The Barbados Water Authority (BWA) is struggling with an aged and leaky water supply system that in some places is over 150 years old, and despite massive planned overhauls, no immediate fix is available.
This information did nothing to soothe St Joseph residents who came out in their numbers last night to meet BWA officials and vent their frustration about an irregular and, more recently, absent water potable supply in the parish.
Irate householders spoke in the Grantley Adams Memorial Secondary School hall about getting no water for 18 days of last month. One woman said she had exhausted her sick leave days because of an inability to prepare for work without water; numerous persons related horror stories of having to take care of elderly parents and grandparents without water for days on end; and many questioned the laying of new piping.
Decourcey Holder of Lammings said the remaining 12 days of last month when running water returned to the taps, it was for an hour to an hour and a half per day.
“So if you were aware and you didn’t do anything about it, that means that you didn’t care,” he told the BWA top brass panel and the meeting.
“We only hear on the radio last week that there were going to be shut offs from 8:30, but all the rest of the weeks there were shutoffs, but you hearing it now. You know why? Because this meeting was coming here. So you come here to pull wool over the people’s eyes in St Joseph.”
As if the woes of St Joseph folk were not enough, they also had to contend with rude and unhelpful water truck drivers who turn up unannounced, they alleged.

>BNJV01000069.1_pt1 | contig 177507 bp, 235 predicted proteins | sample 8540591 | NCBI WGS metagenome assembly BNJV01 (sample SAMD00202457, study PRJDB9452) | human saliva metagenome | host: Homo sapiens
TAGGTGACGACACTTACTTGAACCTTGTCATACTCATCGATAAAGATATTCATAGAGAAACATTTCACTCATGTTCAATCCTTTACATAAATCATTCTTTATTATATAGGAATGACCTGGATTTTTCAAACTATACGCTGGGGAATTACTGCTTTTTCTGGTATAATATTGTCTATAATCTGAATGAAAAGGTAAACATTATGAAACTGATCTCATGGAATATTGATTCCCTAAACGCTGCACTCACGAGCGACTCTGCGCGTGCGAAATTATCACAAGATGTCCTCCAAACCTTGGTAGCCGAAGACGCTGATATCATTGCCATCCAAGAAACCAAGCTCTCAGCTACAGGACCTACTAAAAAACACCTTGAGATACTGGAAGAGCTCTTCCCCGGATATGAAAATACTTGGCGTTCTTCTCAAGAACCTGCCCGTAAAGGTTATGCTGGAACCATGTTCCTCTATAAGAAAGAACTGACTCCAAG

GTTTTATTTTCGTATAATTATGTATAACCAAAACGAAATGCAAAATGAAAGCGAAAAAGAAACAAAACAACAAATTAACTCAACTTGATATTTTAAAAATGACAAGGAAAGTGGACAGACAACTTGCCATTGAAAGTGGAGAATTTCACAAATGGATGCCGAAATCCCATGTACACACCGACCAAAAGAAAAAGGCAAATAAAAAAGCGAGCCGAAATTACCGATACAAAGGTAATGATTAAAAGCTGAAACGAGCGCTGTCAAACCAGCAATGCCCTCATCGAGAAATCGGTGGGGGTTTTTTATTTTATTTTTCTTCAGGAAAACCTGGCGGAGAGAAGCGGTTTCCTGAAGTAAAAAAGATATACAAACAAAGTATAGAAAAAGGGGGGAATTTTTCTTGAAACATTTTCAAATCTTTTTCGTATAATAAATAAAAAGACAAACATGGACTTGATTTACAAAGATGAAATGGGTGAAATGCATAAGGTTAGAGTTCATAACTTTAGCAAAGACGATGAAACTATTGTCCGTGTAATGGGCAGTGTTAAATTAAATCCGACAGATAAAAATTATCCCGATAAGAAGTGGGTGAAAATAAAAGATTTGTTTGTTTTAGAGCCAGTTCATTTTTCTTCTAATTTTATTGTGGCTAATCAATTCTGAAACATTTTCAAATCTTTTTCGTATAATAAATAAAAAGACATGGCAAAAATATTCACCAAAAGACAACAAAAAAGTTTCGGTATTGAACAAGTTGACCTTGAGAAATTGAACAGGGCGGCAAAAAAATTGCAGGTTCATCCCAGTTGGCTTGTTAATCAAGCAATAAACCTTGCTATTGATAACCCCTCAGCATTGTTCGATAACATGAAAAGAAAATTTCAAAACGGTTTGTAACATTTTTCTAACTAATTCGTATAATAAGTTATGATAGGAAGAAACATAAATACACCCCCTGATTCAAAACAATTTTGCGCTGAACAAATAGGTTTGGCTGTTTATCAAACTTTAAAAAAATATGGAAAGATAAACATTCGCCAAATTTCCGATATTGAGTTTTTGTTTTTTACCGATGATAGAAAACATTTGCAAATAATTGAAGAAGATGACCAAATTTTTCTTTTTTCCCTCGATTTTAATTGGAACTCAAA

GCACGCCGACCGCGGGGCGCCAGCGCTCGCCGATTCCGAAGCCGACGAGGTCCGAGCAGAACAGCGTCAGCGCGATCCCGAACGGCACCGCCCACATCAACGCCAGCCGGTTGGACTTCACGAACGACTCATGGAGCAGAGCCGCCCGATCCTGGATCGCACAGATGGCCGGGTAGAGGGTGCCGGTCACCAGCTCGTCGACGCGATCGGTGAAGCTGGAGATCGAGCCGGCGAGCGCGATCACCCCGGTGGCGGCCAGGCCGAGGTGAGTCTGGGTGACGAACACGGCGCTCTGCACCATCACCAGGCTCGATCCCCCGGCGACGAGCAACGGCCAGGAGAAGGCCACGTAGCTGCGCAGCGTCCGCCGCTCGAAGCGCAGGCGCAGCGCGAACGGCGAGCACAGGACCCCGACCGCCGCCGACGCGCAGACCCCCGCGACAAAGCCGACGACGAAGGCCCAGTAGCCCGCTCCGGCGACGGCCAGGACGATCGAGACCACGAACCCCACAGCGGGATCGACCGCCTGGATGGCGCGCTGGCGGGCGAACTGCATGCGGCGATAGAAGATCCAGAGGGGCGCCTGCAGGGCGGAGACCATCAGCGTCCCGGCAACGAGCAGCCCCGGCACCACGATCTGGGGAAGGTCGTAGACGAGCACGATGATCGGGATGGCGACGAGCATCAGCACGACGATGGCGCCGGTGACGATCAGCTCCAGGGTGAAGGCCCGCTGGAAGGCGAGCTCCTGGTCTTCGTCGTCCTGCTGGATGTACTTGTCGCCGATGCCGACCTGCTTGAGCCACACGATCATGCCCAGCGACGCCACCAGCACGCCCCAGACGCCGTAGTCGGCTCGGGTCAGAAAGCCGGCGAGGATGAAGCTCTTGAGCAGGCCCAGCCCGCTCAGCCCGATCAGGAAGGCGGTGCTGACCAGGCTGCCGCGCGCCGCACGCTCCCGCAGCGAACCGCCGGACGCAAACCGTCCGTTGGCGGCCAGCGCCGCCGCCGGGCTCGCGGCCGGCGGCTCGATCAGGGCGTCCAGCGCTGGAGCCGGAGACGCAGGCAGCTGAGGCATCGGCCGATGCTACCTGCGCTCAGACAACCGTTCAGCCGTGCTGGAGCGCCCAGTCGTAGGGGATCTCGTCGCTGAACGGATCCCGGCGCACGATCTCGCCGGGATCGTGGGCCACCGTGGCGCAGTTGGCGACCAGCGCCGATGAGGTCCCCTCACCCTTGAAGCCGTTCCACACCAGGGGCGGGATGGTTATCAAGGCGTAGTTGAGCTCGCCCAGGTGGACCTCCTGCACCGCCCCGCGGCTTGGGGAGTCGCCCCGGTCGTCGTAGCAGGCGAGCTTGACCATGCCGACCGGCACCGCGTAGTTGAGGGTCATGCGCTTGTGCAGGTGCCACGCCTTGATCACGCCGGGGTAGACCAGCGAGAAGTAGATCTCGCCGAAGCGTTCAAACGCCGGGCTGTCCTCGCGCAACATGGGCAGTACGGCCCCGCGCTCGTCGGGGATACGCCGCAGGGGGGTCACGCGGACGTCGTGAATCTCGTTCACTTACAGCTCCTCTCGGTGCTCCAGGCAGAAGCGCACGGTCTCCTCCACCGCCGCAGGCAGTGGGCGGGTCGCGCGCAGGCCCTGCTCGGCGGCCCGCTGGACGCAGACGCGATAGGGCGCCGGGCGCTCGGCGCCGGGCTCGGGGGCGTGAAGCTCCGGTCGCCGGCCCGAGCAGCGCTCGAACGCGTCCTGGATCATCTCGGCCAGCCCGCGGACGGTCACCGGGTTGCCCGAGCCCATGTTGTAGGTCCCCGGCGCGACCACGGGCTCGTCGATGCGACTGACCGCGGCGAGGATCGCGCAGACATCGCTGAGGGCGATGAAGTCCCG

“This is a problem that has plagued us for many years. I’m not going to run away from that because we have had many complaints about our tanker service delivery,” BWA acting general manager, John Mwansa, said.
“And it is one area that we intend to address more forcefully . . . . We intend to bring structure to how that tanker service is provided. We are looking to put in a system where we will be able to tell you when the tanker service is going to come in a particular area and what time of the day.”
Mwansa said that along with the announced time of truck supplied water delivery shortly, there will be instituted a code of conduct for the BWA workers.
But that was the only area for which Mwansa, along with acting engineering manager Charles Marville, and project manager, mains replacement programme, Lawrence Cumberbatch, could promise an almost immediate remedy.
The other headaches, the residents heard, would take time.
Cumberbatch promised pipe replacements in six months time onwards.
St Thomas Member of Parliament Cynthia Forde said constituents in Chapman’s Village, Bloomsbury, and Springvale “are feeling the pain” of St Joseph because they share the same water supply.
“Some of the points raised by the distinguished gentlemen at the head table make sense, but when you are living in a real world, very little makes comfort for us,” she said.
She pointed to growing populations in districts and a lack of supporting water supply infrastructure, and declared, in reference to millions of dollars being spent on a new BWA headquarters, “the Government . . . should have emphasised sinking reservoirs, putting some pumping stations, make our life easier [rather] than go and build that monstrosity in the Pine”.